Thursday, March 31, 2011

Book Review: As Always, Julia

I’m always intrigued to learn more about public personalities…you know there is always more to the inner person than what you see on the screen or through their writing.  Julia Child is no different.  There is more to learn about Julia Child beyond watching the Julie and Julia movie or her shows on PBS.  To know Child as a person, I recommend you read As Always, Julia: The Letters of Juila Child and Avis DeVoto (her friend and unofficial literary agent) edited by food historian Joan Reardon.

This charming book is a series of more than 200 letters between Child and DeVoto that began in March 1952 with a fan letter from Julia to Avis’s husband, Bernard DeVoto.  Child read his article in Harper’s magazine and agreed with his frustration on the sharpness of American stainless steel knives.  She sends him a gift of a French knife.  Avis responds because Bernard is busy preparing for a long trip.  The exchange of letters begins, and within a few short months the salutations switch from Mrs. Child and Mrs. DeVoto to Dear Julia and My Dear Avis.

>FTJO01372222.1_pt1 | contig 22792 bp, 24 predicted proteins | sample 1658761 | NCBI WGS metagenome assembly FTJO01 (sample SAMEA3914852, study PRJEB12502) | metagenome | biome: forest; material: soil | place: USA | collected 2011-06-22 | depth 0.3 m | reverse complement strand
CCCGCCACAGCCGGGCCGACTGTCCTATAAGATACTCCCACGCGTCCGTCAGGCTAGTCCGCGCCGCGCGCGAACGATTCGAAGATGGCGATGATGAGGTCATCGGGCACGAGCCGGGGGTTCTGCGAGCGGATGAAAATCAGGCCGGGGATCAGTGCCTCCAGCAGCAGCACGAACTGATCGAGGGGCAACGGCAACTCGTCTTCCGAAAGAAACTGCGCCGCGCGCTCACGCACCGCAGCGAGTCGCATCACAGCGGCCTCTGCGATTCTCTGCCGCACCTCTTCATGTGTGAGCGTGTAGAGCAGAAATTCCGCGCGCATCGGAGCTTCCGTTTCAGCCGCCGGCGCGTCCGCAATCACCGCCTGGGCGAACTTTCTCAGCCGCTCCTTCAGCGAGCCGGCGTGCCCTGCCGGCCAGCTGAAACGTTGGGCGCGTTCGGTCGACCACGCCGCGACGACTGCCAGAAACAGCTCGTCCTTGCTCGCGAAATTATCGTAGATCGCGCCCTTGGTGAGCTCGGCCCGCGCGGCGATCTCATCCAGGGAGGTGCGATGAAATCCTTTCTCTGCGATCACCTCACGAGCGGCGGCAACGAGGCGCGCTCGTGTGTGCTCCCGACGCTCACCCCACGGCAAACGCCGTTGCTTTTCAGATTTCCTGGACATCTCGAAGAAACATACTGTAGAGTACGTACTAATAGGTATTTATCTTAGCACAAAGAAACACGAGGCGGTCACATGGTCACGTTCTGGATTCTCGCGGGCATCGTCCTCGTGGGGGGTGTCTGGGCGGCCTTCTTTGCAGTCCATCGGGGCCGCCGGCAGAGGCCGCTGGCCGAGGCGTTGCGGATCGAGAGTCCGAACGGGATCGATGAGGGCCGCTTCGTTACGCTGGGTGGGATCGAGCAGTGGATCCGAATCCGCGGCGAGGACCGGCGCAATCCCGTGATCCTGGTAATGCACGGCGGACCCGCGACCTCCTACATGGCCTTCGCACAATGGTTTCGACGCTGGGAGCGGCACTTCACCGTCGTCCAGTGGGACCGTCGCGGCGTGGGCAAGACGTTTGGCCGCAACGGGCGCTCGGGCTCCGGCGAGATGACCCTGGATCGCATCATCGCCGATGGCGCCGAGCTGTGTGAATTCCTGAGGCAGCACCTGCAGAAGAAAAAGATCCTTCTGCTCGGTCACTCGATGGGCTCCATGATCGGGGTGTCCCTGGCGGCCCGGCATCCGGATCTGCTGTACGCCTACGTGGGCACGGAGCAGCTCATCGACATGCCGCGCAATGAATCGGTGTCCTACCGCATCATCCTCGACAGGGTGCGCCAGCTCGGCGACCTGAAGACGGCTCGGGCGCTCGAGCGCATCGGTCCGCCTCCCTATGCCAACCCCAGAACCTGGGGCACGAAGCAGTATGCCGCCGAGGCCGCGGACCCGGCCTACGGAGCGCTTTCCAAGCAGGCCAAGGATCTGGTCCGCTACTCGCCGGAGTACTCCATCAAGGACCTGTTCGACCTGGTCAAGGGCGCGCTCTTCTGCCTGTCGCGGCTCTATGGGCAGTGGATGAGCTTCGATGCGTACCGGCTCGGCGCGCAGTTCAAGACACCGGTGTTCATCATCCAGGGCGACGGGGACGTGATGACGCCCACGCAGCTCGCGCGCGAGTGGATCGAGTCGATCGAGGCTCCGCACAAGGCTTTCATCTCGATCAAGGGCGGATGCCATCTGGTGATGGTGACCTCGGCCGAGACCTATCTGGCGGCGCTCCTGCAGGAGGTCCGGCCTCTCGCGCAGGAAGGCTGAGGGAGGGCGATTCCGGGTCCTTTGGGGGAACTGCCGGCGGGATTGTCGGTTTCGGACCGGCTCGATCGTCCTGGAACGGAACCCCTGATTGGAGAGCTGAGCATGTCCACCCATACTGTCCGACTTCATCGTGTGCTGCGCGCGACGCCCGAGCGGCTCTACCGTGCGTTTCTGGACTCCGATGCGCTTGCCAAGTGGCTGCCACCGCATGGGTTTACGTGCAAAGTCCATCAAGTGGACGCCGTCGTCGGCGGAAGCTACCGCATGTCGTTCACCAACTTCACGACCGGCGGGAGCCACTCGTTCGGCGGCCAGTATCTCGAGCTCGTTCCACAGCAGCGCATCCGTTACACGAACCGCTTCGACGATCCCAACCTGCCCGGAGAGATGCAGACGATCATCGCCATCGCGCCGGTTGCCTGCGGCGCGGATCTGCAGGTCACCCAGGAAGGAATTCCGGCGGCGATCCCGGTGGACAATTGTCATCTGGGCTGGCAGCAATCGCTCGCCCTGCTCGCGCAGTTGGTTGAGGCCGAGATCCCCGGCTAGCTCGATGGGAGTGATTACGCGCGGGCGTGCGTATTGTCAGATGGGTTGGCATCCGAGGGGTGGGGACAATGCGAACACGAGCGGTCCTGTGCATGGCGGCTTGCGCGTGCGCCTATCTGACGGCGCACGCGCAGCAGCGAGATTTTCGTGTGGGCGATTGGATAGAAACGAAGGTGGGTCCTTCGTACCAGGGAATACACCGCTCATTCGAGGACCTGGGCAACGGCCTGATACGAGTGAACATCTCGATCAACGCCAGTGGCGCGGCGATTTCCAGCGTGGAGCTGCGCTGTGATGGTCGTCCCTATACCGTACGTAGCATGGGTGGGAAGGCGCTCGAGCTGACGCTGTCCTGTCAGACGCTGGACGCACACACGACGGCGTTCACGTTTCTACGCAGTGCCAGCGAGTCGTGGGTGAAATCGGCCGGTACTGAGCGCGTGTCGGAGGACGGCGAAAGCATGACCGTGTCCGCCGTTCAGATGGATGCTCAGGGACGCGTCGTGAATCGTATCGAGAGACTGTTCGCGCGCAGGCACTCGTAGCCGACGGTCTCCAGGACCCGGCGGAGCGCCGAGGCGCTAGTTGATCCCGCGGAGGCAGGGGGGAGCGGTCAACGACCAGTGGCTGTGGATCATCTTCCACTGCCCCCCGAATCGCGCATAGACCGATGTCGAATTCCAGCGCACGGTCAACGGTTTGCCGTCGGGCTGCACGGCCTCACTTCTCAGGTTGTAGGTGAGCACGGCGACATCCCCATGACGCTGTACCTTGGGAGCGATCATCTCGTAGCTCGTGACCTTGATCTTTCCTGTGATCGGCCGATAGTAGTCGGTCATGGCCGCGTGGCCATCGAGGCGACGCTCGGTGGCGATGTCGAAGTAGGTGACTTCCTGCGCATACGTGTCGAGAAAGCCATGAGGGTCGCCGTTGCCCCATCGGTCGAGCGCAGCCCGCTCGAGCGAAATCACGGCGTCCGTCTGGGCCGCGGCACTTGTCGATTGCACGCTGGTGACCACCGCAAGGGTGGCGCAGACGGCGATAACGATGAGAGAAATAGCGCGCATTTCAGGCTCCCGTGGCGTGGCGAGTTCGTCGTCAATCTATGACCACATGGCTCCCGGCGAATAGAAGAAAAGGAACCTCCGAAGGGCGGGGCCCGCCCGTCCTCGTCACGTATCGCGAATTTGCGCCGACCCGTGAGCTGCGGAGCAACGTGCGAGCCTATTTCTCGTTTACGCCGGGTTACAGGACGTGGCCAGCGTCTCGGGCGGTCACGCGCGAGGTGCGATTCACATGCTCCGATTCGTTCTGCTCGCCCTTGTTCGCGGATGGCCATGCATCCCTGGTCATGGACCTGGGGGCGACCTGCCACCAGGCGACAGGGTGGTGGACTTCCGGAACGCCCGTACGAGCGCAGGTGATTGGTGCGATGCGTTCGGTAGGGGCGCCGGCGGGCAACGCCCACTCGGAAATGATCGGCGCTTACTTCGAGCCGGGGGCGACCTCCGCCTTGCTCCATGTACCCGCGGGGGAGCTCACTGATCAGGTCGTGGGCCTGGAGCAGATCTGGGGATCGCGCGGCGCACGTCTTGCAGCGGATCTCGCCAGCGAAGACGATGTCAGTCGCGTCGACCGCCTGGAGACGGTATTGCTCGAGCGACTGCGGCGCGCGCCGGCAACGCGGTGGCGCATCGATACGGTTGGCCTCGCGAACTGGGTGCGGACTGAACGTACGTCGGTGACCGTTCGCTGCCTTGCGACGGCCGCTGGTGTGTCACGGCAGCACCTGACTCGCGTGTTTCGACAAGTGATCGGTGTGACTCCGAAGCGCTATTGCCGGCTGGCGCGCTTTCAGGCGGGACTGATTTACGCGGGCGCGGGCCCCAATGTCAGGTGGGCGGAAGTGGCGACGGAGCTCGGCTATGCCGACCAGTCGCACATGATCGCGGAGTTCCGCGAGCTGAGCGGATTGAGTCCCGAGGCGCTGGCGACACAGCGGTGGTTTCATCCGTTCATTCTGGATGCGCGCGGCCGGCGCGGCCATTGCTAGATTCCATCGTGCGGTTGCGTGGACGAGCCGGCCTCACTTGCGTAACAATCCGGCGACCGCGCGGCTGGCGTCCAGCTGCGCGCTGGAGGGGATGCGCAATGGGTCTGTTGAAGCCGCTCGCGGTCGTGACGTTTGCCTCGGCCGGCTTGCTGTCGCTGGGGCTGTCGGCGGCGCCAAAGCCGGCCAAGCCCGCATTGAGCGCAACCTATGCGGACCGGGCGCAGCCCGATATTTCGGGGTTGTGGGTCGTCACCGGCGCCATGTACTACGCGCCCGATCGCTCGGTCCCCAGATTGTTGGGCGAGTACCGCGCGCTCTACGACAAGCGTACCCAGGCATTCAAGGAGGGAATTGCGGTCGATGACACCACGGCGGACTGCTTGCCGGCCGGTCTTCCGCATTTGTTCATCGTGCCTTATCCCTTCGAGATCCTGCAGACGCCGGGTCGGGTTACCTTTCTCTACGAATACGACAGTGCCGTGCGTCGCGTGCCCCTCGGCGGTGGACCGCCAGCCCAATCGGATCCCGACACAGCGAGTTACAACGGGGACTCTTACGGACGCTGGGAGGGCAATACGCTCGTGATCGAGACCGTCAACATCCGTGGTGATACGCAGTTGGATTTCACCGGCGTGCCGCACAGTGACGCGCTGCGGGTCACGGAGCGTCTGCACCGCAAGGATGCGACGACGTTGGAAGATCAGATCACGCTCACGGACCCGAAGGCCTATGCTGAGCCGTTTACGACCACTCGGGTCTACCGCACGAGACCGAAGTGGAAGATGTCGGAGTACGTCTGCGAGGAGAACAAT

This is a book that you can read at a leisurely pace.  I mean, because is is an exchange of letters you can read just a few pages at a time and you won’t lose the thread of the story.   However, I actually found it quite riveting, and read it quickly.  I appreciated learning about these smart women and the development of their friendship, but as a fan of history I certainly enjoyed the details of their daily life.  They constantly discuss politics which in the midst of the McCarthy era is fascinating.  And, set in a pre-Betty Friedan time, these intelligent, accomplished women did see themselves as housewives, but were simultaneously pursuing serious work.  It is a snapshot of an earlier time in feminism, but some of their feelings toward marriage, sex, and parenting can still ring true today.